“But many people make use of our programs, like children’s vouchers available to anyone who asks for one, a $15 voucher every quarter for every child.”
Damaged clothes that can’t be sold or given away are sometimes sold to a textile company in New Jersey, she said.
“We just get a token amount of money, not really a lot at all,” she said.
Otherwise, those items might end up in a dumpster.
HOPE also has an emergency food pantry people can access twice a week for a bag of food. The organization will also fill a backpack with a weekend’s worth of food for a child. Those backpacks are distributed to children identified through the local schools.
“Teachers identify kids who are at risk nutritionally for the weekend,” she said. “They are totally anonymous to us.”
“We are currently doing about 60 backpacks a week at a cost of $10 to $15 a backpack.”
Clothing vouchers for adults can be obtained through referrals, as with household goods.
“Like if someone gets out of prison or a woman needs to leave a domestic situation immediately,” she said.
“And again, all this is stuff that the community has donated.”
The NEKCA thrift store in Newport doesn’t use drop boxes either.
“We’ve never really had the need for them,” said Merry Hamel, associate director of employment and training programs with NEKCA. She provides supervision and training at the thrift store.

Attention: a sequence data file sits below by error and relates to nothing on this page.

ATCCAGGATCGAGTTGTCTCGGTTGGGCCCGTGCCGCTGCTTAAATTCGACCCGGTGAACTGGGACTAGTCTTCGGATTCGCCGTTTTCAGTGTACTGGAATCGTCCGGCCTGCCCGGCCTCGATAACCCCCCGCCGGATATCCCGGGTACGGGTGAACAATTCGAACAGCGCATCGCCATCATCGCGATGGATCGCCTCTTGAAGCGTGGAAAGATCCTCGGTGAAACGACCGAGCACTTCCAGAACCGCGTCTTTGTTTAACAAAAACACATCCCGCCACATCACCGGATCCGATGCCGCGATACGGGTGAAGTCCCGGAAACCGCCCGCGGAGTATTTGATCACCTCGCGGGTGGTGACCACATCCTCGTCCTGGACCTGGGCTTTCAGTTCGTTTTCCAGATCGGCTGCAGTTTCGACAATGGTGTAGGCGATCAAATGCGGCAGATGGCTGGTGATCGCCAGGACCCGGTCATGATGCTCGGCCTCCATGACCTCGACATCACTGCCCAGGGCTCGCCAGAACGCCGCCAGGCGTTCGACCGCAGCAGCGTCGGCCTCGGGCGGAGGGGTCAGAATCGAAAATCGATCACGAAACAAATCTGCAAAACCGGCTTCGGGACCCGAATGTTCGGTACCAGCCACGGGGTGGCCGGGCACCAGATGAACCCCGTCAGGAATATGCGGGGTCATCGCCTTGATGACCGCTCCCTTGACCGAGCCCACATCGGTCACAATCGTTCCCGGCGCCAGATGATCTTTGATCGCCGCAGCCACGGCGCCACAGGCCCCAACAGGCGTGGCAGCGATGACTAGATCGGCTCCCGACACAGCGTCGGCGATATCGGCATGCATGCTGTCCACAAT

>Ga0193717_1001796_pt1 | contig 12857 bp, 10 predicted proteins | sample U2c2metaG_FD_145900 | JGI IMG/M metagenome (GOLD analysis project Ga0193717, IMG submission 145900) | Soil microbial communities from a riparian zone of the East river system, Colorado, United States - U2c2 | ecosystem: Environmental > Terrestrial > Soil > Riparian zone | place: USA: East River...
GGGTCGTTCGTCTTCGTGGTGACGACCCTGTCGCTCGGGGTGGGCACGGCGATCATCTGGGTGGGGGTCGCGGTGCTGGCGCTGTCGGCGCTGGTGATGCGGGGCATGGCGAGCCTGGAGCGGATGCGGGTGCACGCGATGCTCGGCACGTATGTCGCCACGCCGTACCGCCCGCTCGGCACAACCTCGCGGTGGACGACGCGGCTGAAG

“We use our thrift store as a training site to develop skills for folks,” like using a cash register and processing inventory.
NEKCA also runs a worksite classroom next door, where people can search for jobs or work on a resumé.
“We have some very loyal donors and they love the fact that the stuff they donate here stays in this community. I hear that over and over, that they want it to stay local.”
The NEKCA store has also had to turn away donations for periods of time, for lack of space. They just resumed taking donations on November 3, after about a month off.
Shoppers frequent the store regularly, she said.
“It’s really become a sort of gathering place for folks.”
The well-known annual fall clothing swap in Derby was canceled this year, but only because of a scheduling issue, said Paul Tomasi, director of the Northeast Kingdom Waste Management District (NEKWMD).
NEKWMD used to have four swaps per year in Lyndonville, too.